Is there anything uniquely challenging or stressful about having to trust that God will provide the money to do that through churches or brothers and sisters in Jesus that you may or may not have relationship with?
Is there anything uniquely challenging or stressful about liquidating pretty much every one of your belongings in order to fulfill the vision that God has given you?
Is there anything uniquely challenging or stressful about disconnecting yourself, your wife, and your children from anything or anyone that is familiar and then resettling them in a foreign country?
Is there anything uniquely challenging or stressful about the reality that once you begin living in this other country that if you or your family members need things like medical care or dental care, it is difficult to obtain and is probably of a different quality than what you’ve had access to in the U.S.?
Is there anything uniquely challenging or stressful about learning to live in a completely new culture and environment and learning a new language at the same time your trying to help your family adjust AND engaging in the “ministry” that you’re convinced God called you to?
Here’s where I’m going with this:
If we can justify specialized ministry for ourselves as Senior Pastors and encourage and even make it possible for other Senior Pastors to do the same, then might it not also be possible that missionaries also deserve some type of specialized ministry and that we should encourage and make it possible for them to obtain it, especially if they are members of our church that we have commissioned and sent to the mission field?
Having been both a missionary AND a Senior Pastor at the same time overseas, and a Senior Pastor of two different churches in the U.S., I can tell you by experience that the unique challenges and stresses of being a Senior Pastor in the U.S., as real as they are, do not compare with the unique challenges and stresses of living and ministering in a cross-cultural environment outside of the U.S!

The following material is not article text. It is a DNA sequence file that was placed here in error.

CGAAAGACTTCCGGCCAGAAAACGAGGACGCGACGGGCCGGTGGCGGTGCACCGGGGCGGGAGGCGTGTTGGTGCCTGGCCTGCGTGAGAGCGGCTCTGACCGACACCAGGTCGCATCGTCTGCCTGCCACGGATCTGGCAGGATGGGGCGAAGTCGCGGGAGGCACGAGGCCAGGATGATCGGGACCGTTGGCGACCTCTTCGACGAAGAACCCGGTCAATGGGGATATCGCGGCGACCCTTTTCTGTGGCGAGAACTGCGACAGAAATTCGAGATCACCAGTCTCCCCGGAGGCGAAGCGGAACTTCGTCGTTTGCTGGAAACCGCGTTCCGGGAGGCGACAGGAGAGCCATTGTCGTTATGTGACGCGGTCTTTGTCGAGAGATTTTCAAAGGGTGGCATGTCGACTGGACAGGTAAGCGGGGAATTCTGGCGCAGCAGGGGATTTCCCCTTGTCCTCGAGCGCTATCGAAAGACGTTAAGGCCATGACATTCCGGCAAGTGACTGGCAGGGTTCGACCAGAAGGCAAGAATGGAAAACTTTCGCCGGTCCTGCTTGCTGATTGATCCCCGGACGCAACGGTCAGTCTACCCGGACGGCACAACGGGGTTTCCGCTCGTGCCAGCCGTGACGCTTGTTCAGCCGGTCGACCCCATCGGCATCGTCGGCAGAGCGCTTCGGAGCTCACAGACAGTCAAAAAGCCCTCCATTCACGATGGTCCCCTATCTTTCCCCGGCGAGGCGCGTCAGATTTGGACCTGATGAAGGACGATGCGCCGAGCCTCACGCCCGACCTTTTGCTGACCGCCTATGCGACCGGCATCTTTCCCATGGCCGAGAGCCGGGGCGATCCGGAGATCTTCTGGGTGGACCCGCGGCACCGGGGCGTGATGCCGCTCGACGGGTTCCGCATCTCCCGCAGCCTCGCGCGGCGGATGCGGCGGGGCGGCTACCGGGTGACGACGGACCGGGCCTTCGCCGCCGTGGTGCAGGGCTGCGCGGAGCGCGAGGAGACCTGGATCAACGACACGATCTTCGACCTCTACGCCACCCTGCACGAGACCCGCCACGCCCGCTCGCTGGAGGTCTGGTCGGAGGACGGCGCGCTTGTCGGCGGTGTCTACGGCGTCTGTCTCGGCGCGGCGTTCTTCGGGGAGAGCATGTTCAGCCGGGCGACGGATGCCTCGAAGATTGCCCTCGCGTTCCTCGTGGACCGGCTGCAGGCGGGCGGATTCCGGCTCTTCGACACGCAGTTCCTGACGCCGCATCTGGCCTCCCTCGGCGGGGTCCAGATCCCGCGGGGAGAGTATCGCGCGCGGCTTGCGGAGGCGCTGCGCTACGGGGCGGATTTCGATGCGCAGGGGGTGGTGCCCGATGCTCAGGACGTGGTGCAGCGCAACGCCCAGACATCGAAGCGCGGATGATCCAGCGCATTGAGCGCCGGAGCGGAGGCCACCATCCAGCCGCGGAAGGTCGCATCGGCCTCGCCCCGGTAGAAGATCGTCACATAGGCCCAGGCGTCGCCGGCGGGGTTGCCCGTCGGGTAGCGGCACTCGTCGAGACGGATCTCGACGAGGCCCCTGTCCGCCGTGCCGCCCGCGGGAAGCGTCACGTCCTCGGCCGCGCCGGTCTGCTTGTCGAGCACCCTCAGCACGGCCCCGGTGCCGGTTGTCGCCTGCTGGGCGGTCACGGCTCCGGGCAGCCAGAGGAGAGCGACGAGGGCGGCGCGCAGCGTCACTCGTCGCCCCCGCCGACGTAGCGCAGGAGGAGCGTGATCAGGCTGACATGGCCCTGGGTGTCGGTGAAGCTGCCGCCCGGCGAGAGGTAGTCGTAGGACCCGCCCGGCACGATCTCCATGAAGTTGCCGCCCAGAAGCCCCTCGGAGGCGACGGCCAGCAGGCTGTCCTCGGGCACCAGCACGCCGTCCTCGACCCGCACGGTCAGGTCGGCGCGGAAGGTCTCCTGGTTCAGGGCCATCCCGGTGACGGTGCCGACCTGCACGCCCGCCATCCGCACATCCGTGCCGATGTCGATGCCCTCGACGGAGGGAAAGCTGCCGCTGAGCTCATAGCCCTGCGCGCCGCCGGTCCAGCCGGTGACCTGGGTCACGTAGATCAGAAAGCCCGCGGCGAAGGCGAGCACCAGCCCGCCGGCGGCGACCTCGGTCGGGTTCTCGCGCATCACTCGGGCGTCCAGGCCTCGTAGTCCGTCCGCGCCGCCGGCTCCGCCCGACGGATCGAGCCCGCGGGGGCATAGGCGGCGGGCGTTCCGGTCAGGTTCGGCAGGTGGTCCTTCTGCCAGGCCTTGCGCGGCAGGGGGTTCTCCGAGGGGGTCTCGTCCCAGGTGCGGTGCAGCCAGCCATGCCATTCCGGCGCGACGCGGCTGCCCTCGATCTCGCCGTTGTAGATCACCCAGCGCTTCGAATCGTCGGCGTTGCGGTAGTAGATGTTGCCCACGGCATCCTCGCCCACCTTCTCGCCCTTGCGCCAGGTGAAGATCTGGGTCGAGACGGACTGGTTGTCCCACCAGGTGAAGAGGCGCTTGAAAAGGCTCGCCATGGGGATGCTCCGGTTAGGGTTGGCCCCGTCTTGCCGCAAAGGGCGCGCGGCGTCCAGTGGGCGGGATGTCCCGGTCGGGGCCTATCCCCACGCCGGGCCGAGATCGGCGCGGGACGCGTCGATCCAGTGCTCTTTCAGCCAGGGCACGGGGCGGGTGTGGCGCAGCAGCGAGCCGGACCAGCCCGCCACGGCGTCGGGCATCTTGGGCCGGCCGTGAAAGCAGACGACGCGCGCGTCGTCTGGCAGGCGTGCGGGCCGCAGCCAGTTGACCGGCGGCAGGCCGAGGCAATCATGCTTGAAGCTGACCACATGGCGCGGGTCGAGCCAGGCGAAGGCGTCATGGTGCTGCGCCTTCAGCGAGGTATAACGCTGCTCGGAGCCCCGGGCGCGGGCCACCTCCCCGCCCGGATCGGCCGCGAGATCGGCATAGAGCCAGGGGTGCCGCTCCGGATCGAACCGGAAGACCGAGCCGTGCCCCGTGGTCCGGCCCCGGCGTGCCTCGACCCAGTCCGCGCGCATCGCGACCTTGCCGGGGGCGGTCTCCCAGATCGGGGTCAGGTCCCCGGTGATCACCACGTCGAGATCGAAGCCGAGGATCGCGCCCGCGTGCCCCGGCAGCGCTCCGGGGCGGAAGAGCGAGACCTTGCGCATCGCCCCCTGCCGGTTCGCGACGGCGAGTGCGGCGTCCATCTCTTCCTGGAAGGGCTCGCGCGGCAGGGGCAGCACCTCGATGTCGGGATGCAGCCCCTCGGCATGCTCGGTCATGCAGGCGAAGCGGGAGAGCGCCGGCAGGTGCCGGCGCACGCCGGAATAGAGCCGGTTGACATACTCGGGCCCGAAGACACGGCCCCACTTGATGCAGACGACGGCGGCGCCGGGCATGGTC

If you’re tracking with what I’m saying, (and even if you’re not), and especially if you’re a Senior Pastor, here are a few things you might consider doing:
1. Begin viewing the missionaries you know with the same level of regard for their unique situation as you do your own unique situation as a Senior Pastor.
2. Increase your personal inventory of understanding of what missionaries experience by doing some specific reading about the subject and pray about having your church leadership do the same.
3. Whenever possible, set up a meeting with someone who has lived on the foreign mission field and ask them to share with you the unique challenges and stresses they faced or are facing.
4. Encourage, and possibly even pay for your missionaries or other missionaries you know to attend missions conferences.
5. Even more importantly, encourage or pay for a missionary to attend one of the many specialized missionary retreats that take place in various parts of our country and around the world.
I could go on and on with things to consider but I’ll leave it alone for now.
The bottom-line is that if we unashamedly recognize the unique challenges and stresses involved with being a Senior Pastor and we seize what’s available to assist and encourage ourselves, shouldn’t we seriously consider encouraging and maybe even empowering missionaries to do the same?